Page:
In 2010, Stiller made a brief cameo in Joaquin Phoenix's mockumentary I'm Still Here and played the lead role in the comedy-drama Greenberg. He again portrayed Greg Focker in the critically panned but financially successful Little Fockers, the second sequel to Meet the Parents. He had planned to voice the main character in Megamind, but later dropped out while still remaining a producer and voicing a minor character in the film.

In 2011, Stiller starred with Eddie Murphy and Alan Alda in Tower Heist, about a group of maintenance workers planning a heist in a residential skyscraper. He produced, directed, and starred in The Secret Life of Walter Mitty, which was released in 2013.

In 2018 and 2019, Stiller played Michael Cohen on Saturday Night Live for 6 episodes.

Health[change | change source]

In October 2016, Stiller revealed that he had been diagnosed with prostate cancer in June 2014. Following surgery, he received a cancer-free status in September 2014.[11][12][13]

Filmography[change | change source]

Year Title Role Notes
1987 Hot Pursuit Chris Honeywell
1987 Empire of the Sun Dainty
1987 Shoeshine
1988 Fresh Horses Tipton
1989 That's Adequate Chip Lane
1989 Next of Kin Lawrence Isabella
1989 Elvis Stories Bruce
1990 Stella Jim Uptegrove
1990 Working Tra$h Freddy Novak
1991 Highway to Hell Pluto's Cook/Attila The Hun
1992 The Nutt House Pie Thrower Cameo
1994 Reality Bites Michael Grates
1995 Heavyweights Tony Perkis/Tony Perkis Sr.
1996 Happy Gilmore Hal L. (The Evil Nursing Home Orderly Worker) Uncredited
1996 If Lucy Fell Bwick Elias
1996 Flirting with Disaster Mel
1996 The Cable Guy Sam Sweet/Stan Sweet
1998 Zero Effect Steve Arlo
1998 There's Something About Mary Ted Stroehmann
1998 Your Friends & Neighbors Jerry
1998 Permanent Midnight Jerry Stahl
1999 The Suburbans Jay Rose
1999 Mystery Men Mr. Furious
1999 Black and White Mark Clear
2000 The Independent Cop
2000 Keeping the Faith Rabbi Jake Schram
2000 Meet the Parents Gaylord "Greg" Focker
2001 Zoolander Derek Zoolander
2001 The Royal Tenenbaums Chas Tenenbaum
2002 Orange County The Firefighter Cameo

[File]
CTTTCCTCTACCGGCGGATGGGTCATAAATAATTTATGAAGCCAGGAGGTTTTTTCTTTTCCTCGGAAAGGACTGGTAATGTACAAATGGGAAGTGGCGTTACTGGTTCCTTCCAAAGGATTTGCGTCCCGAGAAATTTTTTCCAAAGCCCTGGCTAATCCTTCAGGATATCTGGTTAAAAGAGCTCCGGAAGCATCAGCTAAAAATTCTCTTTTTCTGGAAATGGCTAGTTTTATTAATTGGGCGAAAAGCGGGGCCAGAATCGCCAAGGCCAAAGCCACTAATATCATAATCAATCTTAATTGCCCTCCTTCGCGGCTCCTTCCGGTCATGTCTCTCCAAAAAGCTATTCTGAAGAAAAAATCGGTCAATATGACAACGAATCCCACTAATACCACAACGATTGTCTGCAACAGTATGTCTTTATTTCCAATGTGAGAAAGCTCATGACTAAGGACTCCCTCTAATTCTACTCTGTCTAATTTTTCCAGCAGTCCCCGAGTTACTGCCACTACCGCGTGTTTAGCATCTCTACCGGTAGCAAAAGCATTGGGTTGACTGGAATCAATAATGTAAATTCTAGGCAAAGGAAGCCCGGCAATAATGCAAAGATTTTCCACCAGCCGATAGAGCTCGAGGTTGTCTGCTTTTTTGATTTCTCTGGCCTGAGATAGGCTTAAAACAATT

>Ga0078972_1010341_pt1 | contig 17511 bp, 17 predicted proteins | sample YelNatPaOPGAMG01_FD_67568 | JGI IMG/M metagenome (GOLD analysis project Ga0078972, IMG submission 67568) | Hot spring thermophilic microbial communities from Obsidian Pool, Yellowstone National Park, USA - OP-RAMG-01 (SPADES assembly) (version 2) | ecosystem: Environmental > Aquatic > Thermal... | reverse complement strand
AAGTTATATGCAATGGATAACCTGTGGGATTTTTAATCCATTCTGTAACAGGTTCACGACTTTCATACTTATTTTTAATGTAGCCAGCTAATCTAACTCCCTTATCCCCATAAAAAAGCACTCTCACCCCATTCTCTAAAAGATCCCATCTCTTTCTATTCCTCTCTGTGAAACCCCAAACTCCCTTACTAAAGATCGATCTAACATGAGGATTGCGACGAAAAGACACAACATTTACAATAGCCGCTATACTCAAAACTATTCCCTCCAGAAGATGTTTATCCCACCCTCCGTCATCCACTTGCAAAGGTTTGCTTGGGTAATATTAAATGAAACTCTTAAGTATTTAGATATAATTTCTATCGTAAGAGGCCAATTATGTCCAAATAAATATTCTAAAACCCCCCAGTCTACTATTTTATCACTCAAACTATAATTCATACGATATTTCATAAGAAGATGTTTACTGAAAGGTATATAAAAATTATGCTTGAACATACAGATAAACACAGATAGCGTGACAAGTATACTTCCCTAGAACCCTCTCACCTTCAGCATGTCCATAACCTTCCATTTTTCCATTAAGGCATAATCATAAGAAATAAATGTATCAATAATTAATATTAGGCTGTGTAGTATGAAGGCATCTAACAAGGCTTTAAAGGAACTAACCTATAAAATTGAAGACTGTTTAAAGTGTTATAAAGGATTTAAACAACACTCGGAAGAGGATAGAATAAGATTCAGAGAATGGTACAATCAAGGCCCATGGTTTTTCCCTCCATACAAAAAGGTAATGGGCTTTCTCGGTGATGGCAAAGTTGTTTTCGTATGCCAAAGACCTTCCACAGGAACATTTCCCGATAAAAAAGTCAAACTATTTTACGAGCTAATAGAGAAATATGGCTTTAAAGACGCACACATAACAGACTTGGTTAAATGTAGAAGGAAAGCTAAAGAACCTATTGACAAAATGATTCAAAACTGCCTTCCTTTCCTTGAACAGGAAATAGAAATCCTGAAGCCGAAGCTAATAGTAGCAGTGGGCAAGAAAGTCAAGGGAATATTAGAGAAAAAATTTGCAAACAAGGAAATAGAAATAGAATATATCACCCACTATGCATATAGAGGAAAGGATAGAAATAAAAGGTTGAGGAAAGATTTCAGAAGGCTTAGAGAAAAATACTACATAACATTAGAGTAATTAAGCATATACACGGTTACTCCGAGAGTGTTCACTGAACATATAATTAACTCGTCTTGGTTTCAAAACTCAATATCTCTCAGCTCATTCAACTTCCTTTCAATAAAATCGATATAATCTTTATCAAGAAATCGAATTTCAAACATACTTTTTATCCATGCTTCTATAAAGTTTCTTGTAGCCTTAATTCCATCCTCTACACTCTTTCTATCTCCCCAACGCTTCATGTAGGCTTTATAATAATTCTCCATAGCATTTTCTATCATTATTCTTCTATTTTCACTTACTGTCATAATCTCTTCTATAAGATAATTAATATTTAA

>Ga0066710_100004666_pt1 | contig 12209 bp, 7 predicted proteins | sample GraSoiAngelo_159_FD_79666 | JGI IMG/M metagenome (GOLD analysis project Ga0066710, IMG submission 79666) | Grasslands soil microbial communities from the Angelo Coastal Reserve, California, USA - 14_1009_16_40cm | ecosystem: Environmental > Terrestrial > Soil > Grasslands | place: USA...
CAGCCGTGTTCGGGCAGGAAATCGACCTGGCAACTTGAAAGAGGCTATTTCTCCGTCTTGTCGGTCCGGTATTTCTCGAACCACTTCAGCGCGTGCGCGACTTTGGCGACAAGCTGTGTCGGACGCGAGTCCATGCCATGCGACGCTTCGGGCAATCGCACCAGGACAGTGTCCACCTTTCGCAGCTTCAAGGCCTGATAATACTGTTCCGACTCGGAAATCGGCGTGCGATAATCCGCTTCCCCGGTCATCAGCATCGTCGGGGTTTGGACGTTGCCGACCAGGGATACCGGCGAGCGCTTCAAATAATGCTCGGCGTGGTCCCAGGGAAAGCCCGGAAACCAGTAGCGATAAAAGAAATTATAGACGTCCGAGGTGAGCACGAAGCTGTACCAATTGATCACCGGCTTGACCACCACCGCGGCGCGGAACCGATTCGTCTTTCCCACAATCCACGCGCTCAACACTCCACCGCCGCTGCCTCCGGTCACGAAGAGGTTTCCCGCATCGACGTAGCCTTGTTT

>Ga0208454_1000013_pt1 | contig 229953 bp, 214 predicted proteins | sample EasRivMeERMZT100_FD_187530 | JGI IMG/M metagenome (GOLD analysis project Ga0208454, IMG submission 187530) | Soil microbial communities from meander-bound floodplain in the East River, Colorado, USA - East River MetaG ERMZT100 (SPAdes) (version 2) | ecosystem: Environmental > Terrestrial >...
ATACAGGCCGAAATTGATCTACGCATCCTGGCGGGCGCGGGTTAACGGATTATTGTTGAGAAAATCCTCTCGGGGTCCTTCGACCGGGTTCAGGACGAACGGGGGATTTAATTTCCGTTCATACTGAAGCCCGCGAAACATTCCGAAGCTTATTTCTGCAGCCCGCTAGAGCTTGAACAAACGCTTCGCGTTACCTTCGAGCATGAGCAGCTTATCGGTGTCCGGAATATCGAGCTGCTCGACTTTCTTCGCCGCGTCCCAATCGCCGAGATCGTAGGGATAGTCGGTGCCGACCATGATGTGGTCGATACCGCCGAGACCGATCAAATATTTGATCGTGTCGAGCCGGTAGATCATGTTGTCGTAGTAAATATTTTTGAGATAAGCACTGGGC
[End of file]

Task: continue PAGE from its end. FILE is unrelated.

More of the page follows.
2002 Run Ronnie Run Himself
2003 Nobody Knows Anything! Peach Expert Cameo
2003 Pauly Shore Is Dead Himself Cameo
2004 Along Came Polly Reuben Feffer
2004 Starsky & Hutch David Starsky
2004 Envy Tim Dingman
2004 DodgeBall: A True Underdog Story White Goodman
2004 Anchorman: The Legend of Ron Burgundy Arturo Mendes Cameo
2004 Meet the Fockers Gaylord "Greg" Focker
2005 Sledge: The Untold Story Commander
2005 Madagascar Alex the Lion Voice role
2005 A Christmas Caper Voice role; uncredited
2006 Danny Roane: First Time Director Himself
2006 School for Scoundrels Lonnie
2006 Tenacious D in The Pick of Destiny The Guitar Center Store SalesGuy Cameo; also producer
2006 Night at the Museum Lawrence "Larry" Daley
2006 In Search of Ted Demme Himself
2006 Awesome; I Fuckin' Shot That! Himself
2007 The Heartbreak Kid Edward "Eddie" Cantrow
2007 Elmo's Christmas Countdown Stiller the Elf (voice)
2008 Tropic Thunder Tugg Speedman
2008 Madagascar: Escape 2 Africa Alex Voice role
2009 Night at the Museum: Battle of the Smithsonian Lawrence "Larry" Daley
2009 The Marc Pease Experience Jon Gribble
2010 Greenberg Roger Greenberg
2010 Submarine Soap Opera Star Cameo
2010 The Trip Himself Cameo; uncredited[source?]
2010 Megamind Bernard Cameo voice role
2010 Little Fockers Gaylord "Greg" Focker
2011 Tower Heist Josh Kovaks
2012 Madagascar 3: Europe's Most Wanted Alex Voice role
2012 The Watch Evan Trautwig
2013 He's Way More Famous Than You Himself
2013 Turbo Chet's boss Voice role; uncredited[source?]
2013 The Secret Life of Walter Mitty Walter Mitty
2014 While We're Young Josh
2014 Night at the Museum: Secret of the Tomb Lawrence "Larry" Daley/Laaa
2016 Zoolander 2 Derek Zoolander
2016 Zoolander: Super Model
2016 Don't Think Twice Himself
2017 The Meyerowitz Stories Matthew Meyerowitz
2017 Brad's Status Brad Sloan

References[change | change source]

  1. "Ben Stiller Biography". A&E Television Networks. Retrieved January 10, 2014.[permanent dead link]
  2. Stiller, Jerry (2000). Married to Laughter: A Love Story Featuring Anne Meara - Jerry Stiller. Simon and Schuster. ISBN 978-0-7432-1146-8. Retrieved 2014-01-10.
  3. Wallace, Debra (November 19, 1999). "Stiller 'softy' in real life". Jewish News of Greater Phoenix. Retrieved January 10, 2014.
  4. "Finding an Afterlife as a Playwright". Los Angeles Times. Mar 1, 1998. Retrieved Aug 10, 2013.
  5. O'Toole, Lesley (December 22, 2006). "Ben Stiller:'Doing comedy is scary'". The Independent. London. Retrieved January 10, 2014.
  6. Longsdorf, Amy (December 3, 2010). "Christine Taylor: Sweet for the holidays". The Morning Call. Retrieved 2014-01-10.
  7. Stated on Inside the Actors Studio, 2001
  8. "Ben Stiller on "Friday Night with Jonathan Ross"". Archived from the original on 2016-10-11. Retrieved 2017-08-30.
  9. McIntee, Michael Z. "Monday, May 30, 2005, Show #2366 recap". Late Show with David Letterman. Archived from the original on May 14, 2007. Retrieved January 10, 2014.
  10. Masello, Robert (November 28, 2006). "What makes Ben Stiller funny?". Parade. Retrieved January 10, 2014.
  11. Shoard, Catherine (October 4, 2016). "Ben Stiller speaks about diagnosis with prostate cancer". The Guardian. Retrieved October 4, 2016.
  12. Hautman, Nicholas (October 4, 2016). "Ben Stiller Reveals He Was Diagnosed With Prostate Cancer". Us Weekly. Retrieved October 4, 2016.
  13. "Hollywood actor Ben Stiller reveals he had prostate cancer but is now cancer-free". BBC News. October 4, 2016. Retrieved October 4, 2016.

Ben Stiller at the Jonathan Ross Show.

Other websites[change | change source]